Music & clubs

Replacing Whitney: Gary Catona

Most famous for restoring Whitney Houston’s damaged voice to its former glory, the 62-year-old Italian-American voice coach recently visited Berlin with his Venezuelan protege Aneeka to promote his new online talent show The Ultimate Diva.

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Catona and Venezuelan protege Aneeka

Since developing his unique voice building system over 30 years ago, LA-based vocal coach and ‘maestro’ Gary Catona has tutored Hollywood’s stage and screen elite and counts Andrea Bocelli, Seal, Usher and Katy Perry among his many disciples. Most famous for restoring Whitney Houston’s damaged voice to its former glory, the 62-year-old Italian-American recently visited Berlin with his Venezuelan protege Aneeka to promote his new online talent show The Ultimate Diva.

What originally drew you to singing?

In high school I was on the wrestling team, and to the chagrin of all the other wrestlers I joined the choir. As it turns out I had a really gifted voice. I began taking voice lessons from a variety of teachers, but ironically the more I studied the less attractive my voice became. I was battling myself, because it made no sense that 14 different voice teachers were hurting me. I felt as though it was a conspiracy. Later I found out that that’s a typical experience for a lot of people who study voice.

How did you begin developing your technique?

I began doing experimentation on my own voice. At the time I was living in Texas and doing research at the University of Texas library in Austin. I learnt that the voice is a muscular phenomenon, but most voice teachers completely ignore that. Being a wrestler, an athlete, I thought, why would you want to ignore the very area of your body where the muscles are? Through a series of experimentations I lost my own voice, damaged it to the point where I could barely talk. I came across a kind of exercise called isokinetics that is the most effective way of building strength in muscles. As my voice came back I became confident that what I was doing was correct.

You moved to LA in 1985 with no money or contacts. How did you get started there?

My major breakthrough came when my publicist put me in touch with an LA Times journalist called Michael Wilmington, who suffered from spasmodic dysphonia. I was able to fix his voice and a short while later he went to celebrity publicist Dale Olsen’s party. Dale couldn’t believe the improvement in Michael’s voice. The next day I was sitting in my apartment twiddling my thumbs and Dale called and asked me to lunch. I had no idea what he was up to and all I could think about was the free meal [laughs]. He asked me about my technique and I was very intrigued – I knew he was interviewing me for something. The next day the phone rang. “Gary Catona? This is Shirley Maclaine. What are you doing in one hour?” She drove from Malibu to my apartment in Hollywood. I gave her a five-minute lesson and she said “Gary, you’re coming with me.” That’s how I went on my first tour with Shirley Maclaine in 1992 and later with her and Frank Sinatra.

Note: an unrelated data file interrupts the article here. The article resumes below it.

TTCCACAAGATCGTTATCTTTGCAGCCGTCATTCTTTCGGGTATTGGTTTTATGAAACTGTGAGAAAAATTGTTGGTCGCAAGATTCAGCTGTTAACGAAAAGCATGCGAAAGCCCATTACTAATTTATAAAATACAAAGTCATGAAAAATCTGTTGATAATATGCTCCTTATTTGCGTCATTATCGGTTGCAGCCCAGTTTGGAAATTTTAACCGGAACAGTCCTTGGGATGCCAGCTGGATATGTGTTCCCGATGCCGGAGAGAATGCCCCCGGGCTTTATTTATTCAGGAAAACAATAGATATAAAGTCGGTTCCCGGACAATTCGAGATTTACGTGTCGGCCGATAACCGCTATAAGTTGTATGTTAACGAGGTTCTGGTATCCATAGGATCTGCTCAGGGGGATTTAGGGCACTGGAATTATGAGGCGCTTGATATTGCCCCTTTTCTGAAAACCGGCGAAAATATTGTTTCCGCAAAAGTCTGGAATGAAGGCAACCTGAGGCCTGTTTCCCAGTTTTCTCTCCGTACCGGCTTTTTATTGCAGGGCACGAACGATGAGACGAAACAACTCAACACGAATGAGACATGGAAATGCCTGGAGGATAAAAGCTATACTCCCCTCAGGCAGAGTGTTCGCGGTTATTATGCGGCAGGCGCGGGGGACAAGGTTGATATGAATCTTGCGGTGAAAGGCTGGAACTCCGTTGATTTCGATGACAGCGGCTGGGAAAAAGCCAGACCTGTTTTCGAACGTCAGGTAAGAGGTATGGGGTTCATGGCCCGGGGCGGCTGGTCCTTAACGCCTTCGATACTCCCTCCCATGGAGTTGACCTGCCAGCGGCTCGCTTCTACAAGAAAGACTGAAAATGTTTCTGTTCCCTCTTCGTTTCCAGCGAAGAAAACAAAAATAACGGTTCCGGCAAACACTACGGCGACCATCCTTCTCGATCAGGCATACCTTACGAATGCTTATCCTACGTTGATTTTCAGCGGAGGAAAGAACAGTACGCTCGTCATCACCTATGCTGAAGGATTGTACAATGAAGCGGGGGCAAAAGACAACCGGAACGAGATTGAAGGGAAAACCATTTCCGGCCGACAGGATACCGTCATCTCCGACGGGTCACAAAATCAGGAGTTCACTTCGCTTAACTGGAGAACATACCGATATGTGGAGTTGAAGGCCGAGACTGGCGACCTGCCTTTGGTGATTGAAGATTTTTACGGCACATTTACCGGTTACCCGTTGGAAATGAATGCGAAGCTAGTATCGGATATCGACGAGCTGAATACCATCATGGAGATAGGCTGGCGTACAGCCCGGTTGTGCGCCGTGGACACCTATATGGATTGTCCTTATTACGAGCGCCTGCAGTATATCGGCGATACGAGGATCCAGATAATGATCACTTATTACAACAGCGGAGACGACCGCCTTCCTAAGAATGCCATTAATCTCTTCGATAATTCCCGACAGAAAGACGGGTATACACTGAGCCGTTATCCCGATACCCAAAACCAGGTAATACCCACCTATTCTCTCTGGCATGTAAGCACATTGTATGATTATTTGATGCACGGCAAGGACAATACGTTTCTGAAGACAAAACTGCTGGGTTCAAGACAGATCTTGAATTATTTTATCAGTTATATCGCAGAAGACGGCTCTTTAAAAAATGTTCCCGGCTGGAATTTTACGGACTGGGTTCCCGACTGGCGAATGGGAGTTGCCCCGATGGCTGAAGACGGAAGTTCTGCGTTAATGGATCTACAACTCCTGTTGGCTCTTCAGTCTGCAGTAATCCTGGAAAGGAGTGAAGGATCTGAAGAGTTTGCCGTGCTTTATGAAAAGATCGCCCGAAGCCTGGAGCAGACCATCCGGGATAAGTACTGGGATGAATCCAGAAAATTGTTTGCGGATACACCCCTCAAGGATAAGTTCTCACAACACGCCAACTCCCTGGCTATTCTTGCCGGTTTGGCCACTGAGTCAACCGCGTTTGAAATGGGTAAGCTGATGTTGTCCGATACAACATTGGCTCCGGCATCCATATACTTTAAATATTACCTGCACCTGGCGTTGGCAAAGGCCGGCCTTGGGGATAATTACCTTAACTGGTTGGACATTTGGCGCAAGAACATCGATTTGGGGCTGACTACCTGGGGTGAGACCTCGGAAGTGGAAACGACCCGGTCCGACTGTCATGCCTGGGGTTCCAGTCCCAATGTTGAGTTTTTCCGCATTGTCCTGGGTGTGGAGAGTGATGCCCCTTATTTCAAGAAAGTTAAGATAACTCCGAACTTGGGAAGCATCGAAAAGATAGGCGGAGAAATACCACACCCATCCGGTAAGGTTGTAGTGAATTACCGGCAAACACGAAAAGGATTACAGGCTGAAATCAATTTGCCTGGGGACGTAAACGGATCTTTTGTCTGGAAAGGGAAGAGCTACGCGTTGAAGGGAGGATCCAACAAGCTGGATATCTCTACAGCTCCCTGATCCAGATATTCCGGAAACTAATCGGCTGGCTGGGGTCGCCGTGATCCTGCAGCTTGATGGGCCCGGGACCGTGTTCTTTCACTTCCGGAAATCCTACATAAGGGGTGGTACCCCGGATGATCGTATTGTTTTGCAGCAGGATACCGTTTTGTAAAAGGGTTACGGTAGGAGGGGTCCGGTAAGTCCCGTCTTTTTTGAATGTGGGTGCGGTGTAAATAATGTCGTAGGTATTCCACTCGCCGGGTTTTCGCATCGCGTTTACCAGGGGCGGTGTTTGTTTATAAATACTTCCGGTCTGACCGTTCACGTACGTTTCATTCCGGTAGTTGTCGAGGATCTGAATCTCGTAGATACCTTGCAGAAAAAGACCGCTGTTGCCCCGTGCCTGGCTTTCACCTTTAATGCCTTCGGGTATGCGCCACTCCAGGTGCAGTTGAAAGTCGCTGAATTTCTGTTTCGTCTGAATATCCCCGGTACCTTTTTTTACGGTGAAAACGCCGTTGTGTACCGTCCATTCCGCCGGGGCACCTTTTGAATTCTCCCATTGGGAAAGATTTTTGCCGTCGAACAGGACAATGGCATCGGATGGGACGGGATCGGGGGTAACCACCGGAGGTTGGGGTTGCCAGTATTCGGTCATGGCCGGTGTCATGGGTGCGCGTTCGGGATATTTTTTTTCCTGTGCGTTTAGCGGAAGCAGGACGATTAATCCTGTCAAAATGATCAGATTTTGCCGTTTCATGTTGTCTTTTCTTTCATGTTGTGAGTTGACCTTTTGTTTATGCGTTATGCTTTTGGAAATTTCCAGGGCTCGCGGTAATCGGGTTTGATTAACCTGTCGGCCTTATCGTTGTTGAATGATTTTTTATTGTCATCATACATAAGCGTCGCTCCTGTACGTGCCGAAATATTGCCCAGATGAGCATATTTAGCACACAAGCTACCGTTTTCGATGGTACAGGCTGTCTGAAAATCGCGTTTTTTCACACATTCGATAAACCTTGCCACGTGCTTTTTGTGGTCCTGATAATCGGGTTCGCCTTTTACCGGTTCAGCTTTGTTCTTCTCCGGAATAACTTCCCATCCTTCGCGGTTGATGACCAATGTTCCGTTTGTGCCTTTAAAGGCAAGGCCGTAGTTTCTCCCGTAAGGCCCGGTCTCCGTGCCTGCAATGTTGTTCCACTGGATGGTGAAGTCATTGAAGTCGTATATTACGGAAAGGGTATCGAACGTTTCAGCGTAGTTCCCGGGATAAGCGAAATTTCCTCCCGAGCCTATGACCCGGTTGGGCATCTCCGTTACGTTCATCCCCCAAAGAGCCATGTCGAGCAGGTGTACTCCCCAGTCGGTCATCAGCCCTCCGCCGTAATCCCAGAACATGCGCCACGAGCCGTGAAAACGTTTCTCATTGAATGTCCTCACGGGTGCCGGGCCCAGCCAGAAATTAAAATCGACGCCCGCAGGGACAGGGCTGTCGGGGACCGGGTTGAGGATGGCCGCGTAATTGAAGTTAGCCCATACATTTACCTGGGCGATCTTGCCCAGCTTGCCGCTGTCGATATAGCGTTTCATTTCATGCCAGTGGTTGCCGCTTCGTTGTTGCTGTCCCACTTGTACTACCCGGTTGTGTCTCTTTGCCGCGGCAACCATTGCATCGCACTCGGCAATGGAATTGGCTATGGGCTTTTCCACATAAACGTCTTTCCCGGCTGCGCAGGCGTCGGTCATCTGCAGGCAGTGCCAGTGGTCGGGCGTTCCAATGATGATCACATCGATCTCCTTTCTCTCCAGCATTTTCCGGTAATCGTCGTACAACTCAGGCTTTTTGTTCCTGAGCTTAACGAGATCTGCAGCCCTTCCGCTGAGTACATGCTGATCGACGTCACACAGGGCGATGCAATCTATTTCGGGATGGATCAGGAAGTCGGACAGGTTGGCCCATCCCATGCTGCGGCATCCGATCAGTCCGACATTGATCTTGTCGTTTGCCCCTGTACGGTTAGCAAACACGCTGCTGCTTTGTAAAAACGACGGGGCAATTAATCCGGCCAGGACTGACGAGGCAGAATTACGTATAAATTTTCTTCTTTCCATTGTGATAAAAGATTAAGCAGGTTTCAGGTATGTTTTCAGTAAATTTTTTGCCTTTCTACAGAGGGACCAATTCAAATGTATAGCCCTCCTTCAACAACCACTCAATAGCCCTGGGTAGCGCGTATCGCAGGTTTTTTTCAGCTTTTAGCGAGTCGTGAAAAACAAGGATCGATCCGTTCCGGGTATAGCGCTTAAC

When did Whitney Houston first come to you?

She was referred to me by Stevie Wonder in 2005, and she was having vocal difficulties for reasons that I don’t need to go into. I met her in Atlanta and she had nothing left, nothing but hoarseness, but it began responding very well to the exercises and her voice came back about 85-90 percent, to the point where she did a new CD. She was rediscovering the beauty of her own voice, like a little child, and even in its debilitated state it was the most remarkable voice I’ve ever taught. But then everybody got so excited with her voice coming back. They were like, “Let’s go out and do a tour and make money! She’s ready!” I was like “Guys, she’s not ready yet, she still has a way to go vocally and emotionally,” and they were like “No, no, it will be good for her to go out.” What could I do? So that’s what she did and it turned out to be a mistake.

Did she also feel that touring might be a mistake?

She felt a lot of pressure to do it. She was fragile and everything else. But you know, I can only go so far. I was hired by her people, and I could only go so far to try to keep her alive, keep her awake, so to speak. Her people had good intentions. They just made a strategic mistake

Who are some of your more interesting clients?

I worked with Steven Tyler for a couple of years. He runs around the room when I’m teaching him. He’s a wild guy, and who he is on stage is who he is in real life. He comes to his lesson all dressed up and he’s crazy. When you think about what a rock star is, he really lives that. It’s not an act. But then he takes what he does very seriously.

How do you deal with stroppy behaviour from celebrities?

I beat them down until they give in! No but seriously, when you teach somebody you gotta take over. I’ve had that with a number of my famous students, where I was a fan and then their teacher. But you know, you have to be domineering because that’s what they need. You have to go against the person sometimes, you have to yell at the person sometimes, you have to click your fingers and say, “Look! Why are you looking out of the window? I’m trying to show you what to do!”

What originally sparked the idea for the show?

After teaching Whitney I got to know her on a personal level and saw that authentic diva part of her, this conviction in what she was doing, it struck me after she died that there was nobody left to replace her. The show is about that exactly. The idea of it is to sort of cause a revolution. I believe there are potential divas living in the world today. We’re going to find them and bring them to the highest level possible by teaching them the meaning of being a diva. What I want to do is produce as many of them as possible to the point where we’re reorienting ‘diva’ in the mainstream world, where great singing becomes a priority again.